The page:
Before I get deeper in Hamburger's research let me note a few things his article doesn't. First the concept of "the state of nature"/social contract and rights ties together three big philosophers of "modernity": Hobbes, Locke, and Rousseau. America followed Locke, not the other two.

However, the three philosophers are connected by a shared common philosophical ground (what Leo Strauss termed the "low but solid ground" of modernity). For our purpose, Hobbes initiated the concept, however even he wasn't the first to do so. Rather, we can trace it back to William of Ockham.

(One critique of that "common ground" -- and this includes Ockham who predated the other three -- is the concept of the "state of nature" seems philosophically nominalist; but that's a discussion for another day.)

But again, America followed Locke's understanding of the concept. On pages 12-13/918-19, Hamburger summarizes America's understanding of Locke's teachings:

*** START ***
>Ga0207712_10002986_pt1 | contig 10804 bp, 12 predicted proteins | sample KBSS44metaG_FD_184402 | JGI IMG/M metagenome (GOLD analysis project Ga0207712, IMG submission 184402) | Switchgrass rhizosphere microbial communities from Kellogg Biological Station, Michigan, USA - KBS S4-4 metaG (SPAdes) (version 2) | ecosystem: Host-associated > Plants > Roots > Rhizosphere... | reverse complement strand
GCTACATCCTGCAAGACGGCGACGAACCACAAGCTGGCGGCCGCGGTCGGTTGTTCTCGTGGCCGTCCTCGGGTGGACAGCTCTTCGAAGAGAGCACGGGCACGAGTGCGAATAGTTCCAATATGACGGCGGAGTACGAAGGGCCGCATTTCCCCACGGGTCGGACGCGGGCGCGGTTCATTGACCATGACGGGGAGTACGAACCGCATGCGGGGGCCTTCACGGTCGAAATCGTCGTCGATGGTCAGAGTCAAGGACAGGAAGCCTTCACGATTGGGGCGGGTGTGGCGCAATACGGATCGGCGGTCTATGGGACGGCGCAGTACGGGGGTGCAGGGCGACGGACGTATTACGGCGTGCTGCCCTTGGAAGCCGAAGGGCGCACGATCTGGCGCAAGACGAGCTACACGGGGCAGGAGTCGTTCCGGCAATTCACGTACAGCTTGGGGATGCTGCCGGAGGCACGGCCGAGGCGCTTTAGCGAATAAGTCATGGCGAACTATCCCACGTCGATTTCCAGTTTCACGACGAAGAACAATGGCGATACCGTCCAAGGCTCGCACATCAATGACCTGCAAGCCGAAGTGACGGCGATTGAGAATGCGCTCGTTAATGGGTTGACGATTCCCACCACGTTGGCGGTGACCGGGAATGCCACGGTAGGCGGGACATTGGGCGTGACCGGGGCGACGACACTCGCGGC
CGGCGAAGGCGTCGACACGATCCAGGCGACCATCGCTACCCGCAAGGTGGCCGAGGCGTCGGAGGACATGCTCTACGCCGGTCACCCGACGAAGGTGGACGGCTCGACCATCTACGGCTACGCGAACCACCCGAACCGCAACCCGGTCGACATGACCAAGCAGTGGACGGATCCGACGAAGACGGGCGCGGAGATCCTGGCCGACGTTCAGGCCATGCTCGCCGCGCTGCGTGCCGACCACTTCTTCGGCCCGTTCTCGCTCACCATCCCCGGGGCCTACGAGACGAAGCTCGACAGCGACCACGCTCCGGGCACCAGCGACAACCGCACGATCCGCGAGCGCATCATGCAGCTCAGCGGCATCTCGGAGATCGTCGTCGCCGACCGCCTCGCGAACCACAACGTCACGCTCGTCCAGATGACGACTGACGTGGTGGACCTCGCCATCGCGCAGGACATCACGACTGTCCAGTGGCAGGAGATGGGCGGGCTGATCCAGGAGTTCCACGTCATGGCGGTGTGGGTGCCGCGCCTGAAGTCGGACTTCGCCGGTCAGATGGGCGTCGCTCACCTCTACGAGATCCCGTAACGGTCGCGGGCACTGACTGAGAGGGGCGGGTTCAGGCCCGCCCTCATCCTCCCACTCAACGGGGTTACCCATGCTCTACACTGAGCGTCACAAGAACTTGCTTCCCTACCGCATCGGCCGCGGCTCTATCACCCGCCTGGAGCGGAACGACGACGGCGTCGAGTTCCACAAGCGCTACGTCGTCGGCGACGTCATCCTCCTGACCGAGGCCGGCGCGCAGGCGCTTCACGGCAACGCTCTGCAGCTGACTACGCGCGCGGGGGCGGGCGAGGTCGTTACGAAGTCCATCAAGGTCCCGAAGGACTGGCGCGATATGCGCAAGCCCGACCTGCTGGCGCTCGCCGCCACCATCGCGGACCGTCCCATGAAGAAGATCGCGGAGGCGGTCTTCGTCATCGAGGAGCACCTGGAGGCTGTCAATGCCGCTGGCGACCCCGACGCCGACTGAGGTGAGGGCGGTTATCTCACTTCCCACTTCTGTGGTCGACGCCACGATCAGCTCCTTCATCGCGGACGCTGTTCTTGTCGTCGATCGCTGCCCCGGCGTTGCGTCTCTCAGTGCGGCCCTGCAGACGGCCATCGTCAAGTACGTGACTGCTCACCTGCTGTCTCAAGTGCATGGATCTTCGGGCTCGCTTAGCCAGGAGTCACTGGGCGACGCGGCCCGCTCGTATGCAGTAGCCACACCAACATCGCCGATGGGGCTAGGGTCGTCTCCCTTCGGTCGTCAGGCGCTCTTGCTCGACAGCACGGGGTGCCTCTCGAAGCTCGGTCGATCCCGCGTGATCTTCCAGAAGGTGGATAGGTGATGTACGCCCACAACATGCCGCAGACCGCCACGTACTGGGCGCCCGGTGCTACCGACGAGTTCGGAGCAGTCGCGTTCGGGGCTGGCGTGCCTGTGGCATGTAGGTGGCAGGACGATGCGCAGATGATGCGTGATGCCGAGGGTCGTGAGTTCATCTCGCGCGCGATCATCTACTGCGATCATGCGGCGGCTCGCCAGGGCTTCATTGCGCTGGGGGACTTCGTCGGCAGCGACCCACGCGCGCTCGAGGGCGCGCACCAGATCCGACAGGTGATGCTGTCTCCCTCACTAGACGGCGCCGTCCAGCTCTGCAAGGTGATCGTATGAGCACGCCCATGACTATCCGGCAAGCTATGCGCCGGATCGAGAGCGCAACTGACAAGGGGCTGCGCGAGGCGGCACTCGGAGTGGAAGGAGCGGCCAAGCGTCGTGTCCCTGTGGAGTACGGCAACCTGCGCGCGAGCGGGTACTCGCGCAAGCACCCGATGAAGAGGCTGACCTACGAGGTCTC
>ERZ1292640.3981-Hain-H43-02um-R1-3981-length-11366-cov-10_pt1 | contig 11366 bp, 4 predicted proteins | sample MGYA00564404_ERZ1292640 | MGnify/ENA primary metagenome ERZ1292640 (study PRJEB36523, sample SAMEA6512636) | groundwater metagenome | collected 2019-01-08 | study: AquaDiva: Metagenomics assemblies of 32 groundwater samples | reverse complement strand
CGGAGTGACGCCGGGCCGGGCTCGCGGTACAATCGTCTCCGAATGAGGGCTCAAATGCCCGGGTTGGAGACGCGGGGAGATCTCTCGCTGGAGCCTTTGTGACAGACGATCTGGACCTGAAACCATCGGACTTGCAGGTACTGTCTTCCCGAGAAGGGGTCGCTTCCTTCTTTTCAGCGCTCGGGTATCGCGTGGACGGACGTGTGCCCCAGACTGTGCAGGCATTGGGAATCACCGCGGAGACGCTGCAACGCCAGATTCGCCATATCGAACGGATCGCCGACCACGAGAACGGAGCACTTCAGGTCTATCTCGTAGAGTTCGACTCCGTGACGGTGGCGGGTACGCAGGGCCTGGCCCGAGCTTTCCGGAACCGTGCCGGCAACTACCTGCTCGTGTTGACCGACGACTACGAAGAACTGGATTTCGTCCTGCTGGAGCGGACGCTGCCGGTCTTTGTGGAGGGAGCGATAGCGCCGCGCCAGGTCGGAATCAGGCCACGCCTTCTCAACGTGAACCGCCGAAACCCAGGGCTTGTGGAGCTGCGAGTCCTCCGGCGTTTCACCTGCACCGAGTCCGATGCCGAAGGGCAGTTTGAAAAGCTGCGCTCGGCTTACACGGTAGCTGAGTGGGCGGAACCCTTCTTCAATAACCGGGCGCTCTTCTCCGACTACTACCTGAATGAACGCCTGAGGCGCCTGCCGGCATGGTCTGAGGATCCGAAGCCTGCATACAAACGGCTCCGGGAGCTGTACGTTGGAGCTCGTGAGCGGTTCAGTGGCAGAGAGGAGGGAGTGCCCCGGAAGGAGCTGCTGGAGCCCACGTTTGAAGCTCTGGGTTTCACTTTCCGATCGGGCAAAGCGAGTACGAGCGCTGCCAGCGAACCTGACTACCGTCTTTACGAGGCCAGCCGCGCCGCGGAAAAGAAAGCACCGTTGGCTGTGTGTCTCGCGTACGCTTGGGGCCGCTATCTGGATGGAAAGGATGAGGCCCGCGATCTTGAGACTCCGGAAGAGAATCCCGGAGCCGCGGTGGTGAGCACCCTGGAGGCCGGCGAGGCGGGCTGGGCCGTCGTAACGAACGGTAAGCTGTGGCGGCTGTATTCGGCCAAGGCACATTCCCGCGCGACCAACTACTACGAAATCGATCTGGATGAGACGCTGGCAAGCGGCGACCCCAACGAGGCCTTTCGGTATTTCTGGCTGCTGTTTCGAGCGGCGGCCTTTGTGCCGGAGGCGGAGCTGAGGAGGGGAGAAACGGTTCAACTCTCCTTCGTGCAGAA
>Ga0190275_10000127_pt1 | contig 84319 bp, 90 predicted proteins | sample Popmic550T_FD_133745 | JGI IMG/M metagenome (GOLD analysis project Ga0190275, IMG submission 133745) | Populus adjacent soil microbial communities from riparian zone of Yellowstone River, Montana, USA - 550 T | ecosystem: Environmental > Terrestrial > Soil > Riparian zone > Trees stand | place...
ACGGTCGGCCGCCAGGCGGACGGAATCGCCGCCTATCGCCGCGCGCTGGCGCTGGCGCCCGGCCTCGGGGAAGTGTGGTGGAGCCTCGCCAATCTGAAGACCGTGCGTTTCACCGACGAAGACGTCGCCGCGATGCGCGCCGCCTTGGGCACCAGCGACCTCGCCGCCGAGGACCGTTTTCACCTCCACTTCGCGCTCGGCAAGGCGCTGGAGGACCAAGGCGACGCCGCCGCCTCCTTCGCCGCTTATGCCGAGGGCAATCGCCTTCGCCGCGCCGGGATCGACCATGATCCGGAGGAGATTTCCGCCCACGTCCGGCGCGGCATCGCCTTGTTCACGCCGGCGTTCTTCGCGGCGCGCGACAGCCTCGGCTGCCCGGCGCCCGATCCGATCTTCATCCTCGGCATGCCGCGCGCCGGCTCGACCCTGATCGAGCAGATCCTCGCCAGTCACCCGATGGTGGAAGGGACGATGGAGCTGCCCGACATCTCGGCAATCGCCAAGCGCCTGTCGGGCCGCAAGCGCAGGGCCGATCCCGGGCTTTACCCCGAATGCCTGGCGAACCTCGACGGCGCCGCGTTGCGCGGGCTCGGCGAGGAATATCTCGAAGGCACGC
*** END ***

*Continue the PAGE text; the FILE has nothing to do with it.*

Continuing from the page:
... On the assumption that the state of nature was a condition in which all humans were equally free from subjugation to one another-in which individuals had no common superior, Americans understood natural liberty to be the freedom of individuals in the state of nature. That is, they understood natural liberty to be the freedom an individual could enjoy as a human in the absence of government. A natural right was simply a portion of this undifferentiated natural liberty. Accordingly, Americans often broadly categorized natural rights as consisting of life, liberty and property, or life, liberty and the pursuit of happiness. Americans could, however, be more specific. They repeatedly said that the free exercise of religion or freedom of conscience was a natural right. They also talked of the freedom of speech and press as a natural right. ...